Seduction is, above all, personal, but some of the most tried-and-true methods for getting it on involve darkness, candles, shimmering reflections in water, and high-octane cocktails. Temple, the new hotspot in the old Tiburon space on the edge of downtown Minneapolis, has all those in spades—and it wants you to relax, baby. Strut into the main dining room and you'll find the lights turned low and dozens upon dozens of big candles floating on water in giant, clear-glass tubes, their beautiful, flickering flames reflected in the 45-foot aquarium that snakes between dining room and lounge. If your sweetheart doesn't look good in this uber-romantic setting, dump 'em, cause they never will.
Or, order a strong drink. Temple's signature cocktails should do the trick nicely—and if you can't put words to your intention, Temple will do it for you: Their drinks feature names that are less double entendre than straight-up dirty talk. I imagine you start the evening with "Honey, You Are Sweet," and progress through "Thai Me Up," "Sex in the Park," and, finally, "Make Her Scream," "Jenna Jameson's Style," with a "Menage a Trois." Boy howdy! Good thing this isn't a family paper. If just reading about Temple's cocktails has you all hot and bothered, race on down for Temple's many happy hours, which run from 3:00 p.m. to 6:00 p.m. and 10:00 p.m. to close (usually 2:00 a.m.) seven days a week, and include half-price tap beers and select martinis and bottles of wine.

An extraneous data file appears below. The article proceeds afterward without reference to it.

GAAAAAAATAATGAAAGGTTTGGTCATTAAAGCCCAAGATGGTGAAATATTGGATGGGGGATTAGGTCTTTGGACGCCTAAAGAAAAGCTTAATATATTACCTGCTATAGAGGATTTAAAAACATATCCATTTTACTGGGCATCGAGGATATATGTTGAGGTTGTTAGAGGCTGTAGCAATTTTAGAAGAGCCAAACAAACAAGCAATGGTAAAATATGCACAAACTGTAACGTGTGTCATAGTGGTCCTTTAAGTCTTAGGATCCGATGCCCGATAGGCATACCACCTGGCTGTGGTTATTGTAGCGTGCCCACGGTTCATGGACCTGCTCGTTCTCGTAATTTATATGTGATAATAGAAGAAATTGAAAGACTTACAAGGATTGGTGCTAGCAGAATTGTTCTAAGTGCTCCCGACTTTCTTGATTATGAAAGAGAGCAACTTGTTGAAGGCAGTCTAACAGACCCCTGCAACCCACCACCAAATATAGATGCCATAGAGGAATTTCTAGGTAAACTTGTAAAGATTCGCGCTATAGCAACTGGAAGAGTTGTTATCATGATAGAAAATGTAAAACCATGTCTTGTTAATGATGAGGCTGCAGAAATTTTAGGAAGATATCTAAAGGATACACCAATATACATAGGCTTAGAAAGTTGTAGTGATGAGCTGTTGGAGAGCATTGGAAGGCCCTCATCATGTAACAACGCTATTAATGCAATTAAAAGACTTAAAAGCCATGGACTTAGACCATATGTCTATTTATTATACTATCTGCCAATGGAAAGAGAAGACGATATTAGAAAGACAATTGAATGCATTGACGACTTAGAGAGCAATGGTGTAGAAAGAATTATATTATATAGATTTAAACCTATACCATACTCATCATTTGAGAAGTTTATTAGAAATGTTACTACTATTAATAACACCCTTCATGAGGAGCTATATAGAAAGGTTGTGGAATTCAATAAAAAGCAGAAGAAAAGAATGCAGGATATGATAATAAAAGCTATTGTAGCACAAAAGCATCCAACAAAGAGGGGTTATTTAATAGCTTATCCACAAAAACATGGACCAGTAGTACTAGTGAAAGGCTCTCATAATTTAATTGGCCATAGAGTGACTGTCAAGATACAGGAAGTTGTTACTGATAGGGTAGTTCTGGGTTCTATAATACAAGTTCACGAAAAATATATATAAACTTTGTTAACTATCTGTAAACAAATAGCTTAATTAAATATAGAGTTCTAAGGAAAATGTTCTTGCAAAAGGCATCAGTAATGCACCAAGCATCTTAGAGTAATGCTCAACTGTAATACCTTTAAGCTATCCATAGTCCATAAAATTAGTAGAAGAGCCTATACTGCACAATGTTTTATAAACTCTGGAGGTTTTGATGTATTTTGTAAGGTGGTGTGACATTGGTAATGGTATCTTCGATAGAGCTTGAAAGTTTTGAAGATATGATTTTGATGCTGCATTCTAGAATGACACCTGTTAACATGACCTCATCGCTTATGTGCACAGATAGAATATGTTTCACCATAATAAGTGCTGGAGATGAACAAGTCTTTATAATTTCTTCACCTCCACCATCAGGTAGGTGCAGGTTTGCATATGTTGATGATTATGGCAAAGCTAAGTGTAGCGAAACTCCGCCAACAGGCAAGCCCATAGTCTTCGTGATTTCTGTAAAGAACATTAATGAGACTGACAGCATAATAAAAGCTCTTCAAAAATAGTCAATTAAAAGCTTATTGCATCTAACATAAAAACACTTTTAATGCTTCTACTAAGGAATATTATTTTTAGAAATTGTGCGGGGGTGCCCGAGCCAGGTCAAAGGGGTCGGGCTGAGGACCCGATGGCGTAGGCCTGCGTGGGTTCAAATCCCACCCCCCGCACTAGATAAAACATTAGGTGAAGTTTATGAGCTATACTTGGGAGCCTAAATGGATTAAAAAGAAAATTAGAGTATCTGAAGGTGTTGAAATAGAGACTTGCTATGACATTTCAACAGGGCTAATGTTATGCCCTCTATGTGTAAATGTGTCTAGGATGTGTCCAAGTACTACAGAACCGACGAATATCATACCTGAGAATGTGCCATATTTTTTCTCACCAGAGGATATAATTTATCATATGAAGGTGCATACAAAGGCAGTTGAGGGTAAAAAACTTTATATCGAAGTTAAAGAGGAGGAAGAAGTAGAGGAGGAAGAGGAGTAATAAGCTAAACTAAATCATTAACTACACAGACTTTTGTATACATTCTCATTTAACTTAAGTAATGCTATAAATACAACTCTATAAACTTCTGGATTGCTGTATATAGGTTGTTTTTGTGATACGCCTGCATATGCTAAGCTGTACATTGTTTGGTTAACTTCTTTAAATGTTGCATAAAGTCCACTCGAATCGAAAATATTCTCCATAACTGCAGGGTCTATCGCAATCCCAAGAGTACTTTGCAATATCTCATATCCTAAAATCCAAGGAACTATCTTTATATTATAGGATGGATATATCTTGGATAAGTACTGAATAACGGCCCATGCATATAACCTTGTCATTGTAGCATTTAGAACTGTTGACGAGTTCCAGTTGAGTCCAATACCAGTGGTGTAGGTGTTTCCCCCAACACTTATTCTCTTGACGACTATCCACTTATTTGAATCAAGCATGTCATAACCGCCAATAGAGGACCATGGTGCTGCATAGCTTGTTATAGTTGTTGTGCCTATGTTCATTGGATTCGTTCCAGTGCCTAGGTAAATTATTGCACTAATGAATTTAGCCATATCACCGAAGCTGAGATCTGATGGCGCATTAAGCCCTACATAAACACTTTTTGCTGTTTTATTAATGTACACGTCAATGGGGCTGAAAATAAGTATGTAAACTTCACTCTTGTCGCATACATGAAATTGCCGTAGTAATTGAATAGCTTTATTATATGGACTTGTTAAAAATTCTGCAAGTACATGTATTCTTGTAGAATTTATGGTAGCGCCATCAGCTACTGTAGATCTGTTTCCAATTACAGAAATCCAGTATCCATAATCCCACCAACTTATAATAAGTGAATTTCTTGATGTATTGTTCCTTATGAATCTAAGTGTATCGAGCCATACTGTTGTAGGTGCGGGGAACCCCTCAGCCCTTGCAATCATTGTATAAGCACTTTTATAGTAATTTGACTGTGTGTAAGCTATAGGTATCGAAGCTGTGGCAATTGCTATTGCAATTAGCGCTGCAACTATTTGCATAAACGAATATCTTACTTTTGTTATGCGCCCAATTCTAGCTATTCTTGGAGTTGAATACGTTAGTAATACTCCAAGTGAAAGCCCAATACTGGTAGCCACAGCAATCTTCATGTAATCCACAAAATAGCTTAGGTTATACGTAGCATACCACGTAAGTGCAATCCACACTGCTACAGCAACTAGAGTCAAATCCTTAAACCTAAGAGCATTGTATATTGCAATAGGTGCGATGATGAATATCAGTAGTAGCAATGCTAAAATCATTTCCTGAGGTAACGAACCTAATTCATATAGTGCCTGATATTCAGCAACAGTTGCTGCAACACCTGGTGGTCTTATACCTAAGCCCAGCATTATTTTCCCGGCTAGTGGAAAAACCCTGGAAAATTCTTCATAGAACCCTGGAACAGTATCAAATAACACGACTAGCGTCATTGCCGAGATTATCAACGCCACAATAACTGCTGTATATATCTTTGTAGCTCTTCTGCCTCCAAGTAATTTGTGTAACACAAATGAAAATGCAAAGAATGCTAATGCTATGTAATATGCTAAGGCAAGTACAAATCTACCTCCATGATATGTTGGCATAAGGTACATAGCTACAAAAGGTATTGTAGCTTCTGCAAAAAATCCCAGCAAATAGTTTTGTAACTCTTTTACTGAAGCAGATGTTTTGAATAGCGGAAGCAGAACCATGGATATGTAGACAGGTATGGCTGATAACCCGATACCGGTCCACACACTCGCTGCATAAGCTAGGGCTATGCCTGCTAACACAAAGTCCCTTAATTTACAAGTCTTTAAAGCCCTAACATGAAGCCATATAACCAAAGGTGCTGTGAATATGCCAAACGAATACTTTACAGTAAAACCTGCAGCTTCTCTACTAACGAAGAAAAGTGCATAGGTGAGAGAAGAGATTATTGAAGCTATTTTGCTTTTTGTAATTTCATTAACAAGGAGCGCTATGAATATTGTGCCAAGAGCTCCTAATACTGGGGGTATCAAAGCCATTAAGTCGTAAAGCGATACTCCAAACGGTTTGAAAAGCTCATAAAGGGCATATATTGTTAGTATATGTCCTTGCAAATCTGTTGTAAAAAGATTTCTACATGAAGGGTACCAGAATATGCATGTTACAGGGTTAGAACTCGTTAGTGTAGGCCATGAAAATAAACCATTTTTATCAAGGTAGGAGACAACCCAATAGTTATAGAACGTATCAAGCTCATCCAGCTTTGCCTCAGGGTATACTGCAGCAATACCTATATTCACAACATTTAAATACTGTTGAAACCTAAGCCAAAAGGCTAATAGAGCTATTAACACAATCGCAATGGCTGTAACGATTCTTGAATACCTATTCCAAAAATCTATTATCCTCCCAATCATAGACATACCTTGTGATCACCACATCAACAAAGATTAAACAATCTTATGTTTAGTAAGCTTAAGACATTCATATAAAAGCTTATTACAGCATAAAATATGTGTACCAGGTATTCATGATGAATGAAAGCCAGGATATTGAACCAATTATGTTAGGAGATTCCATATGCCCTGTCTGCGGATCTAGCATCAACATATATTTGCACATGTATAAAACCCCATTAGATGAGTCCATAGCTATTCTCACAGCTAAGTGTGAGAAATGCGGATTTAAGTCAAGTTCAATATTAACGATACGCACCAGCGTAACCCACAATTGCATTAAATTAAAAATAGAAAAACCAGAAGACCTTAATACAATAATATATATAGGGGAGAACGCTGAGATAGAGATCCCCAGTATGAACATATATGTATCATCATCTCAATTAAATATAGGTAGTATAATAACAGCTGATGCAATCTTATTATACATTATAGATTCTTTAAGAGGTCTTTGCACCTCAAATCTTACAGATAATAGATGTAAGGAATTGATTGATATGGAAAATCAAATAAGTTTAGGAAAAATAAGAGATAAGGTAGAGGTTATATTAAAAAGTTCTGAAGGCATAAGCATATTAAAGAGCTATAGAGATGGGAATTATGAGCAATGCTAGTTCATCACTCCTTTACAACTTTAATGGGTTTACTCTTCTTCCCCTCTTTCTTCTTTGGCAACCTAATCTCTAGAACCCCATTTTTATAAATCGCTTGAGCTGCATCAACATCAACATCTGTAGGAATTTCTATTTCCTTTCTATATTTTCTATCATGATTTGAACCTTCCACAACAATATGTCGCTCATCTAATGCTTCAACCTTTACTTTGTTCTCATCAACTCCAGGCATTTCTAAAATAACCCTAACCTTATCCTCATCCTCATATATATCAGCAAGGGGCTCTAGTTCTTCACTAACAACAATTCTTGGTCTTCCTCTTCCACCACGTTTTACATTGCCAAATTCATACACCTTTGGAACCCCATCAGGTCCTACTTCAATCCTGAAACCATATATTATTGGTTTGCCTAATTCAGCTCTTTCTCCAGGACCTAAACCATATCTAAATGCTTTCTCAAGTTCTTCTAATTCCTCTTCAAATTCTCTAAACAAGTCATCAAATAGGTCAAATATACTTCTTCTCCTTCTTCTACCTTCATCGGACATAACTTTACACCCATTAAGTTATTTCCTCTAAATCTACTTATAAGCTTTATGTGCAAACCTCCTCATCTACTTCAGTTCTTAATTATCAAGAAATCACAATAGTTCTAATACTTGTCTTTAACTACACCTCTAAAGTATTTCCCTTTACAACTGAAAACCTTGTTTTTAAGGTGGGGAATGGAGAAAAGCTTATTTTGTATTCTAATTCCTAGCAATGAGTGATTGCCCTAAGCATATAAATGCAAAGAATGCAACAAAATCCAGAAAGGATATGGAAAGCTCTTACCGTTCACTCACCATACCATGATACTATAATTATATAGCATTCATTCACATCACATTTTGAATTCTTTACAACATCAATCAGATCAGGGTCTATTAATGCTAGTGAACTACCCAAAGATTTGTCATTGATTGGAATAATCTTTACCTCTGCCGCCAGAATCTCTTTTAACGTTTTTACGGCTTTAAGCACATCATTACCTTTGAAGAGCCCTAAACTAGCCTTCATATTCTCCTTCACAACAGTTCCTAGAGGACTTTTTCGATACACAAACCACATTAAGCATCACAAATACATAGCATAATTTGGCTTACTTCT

Unfortunately, when seduction isn't being personal, it's being even more personal, and when it doesn't take, it doesn't take.
The fine-dining menu on offer in the main dining room is as expensive as any in town, with prices rivaling or exceeding D'Amico Cucina and La Belle Vie, and rarely delivers real pleasure. A typical appetizer unites a perfectly good medallion of foie gras with a cold, tasteless puck of ahi tuna ($16), a pairing that makes about as much sense as stapling a Rolex onto the lapel of a Gucci suit—yes, it catches the eye, but where does it go after that?
When I tasted the lobster bisque ($12), its medallions of lobster meat were watery, stringy, and wan. A cylinder of monkfish-liver pâté topped with osetra caviar ($14) was not bad, except that it was served on a bread-plate-sized disc of ice placed in a bowl of salty brown broth; any attempt to put a fork into the thing threatened to throw it off deck into the yucky, salty soup below, and I know it was yucky and salty because there were a few triangles of sesame crostini that sat in the wet stuff, and they were ruined by contact.
After repeated visits, I did find a few appetizers to recommend. The pan-roasted quail with fried duck-liver ravioli ($13) is a solid little dish of a simple, lacquer-brown bird paired with simple, rugged ravioli stuffed with a sweet, lush duck-liver mousse and beautiful, thin slices of buttery, crisply sautéed maitake mushrooms. The artisan cheese plate ($16) combines four wee slices of cheese with a square of honeycomb and intense, sweet, wonderful, big raisins dried in the Mojave Desert.
Entrees never delivered the joy they should. The best I had was a plate of meaty anise- and mandarin orange-braised beef short ribs ($27) in which fork-tender, candy-sweet meat was ringed with a little stone wall of carefully stacked roasted fingerling sweet potatoes. Rare duck breast ($26) was notably tender, and well paired with the pineapple-hoisin sauce that graced the dish, but everything else on the plate, listed on the menu as mandarin pancakes, banh hoi noodles, and baby bok choy, was just an indistinct, wet, salty mess.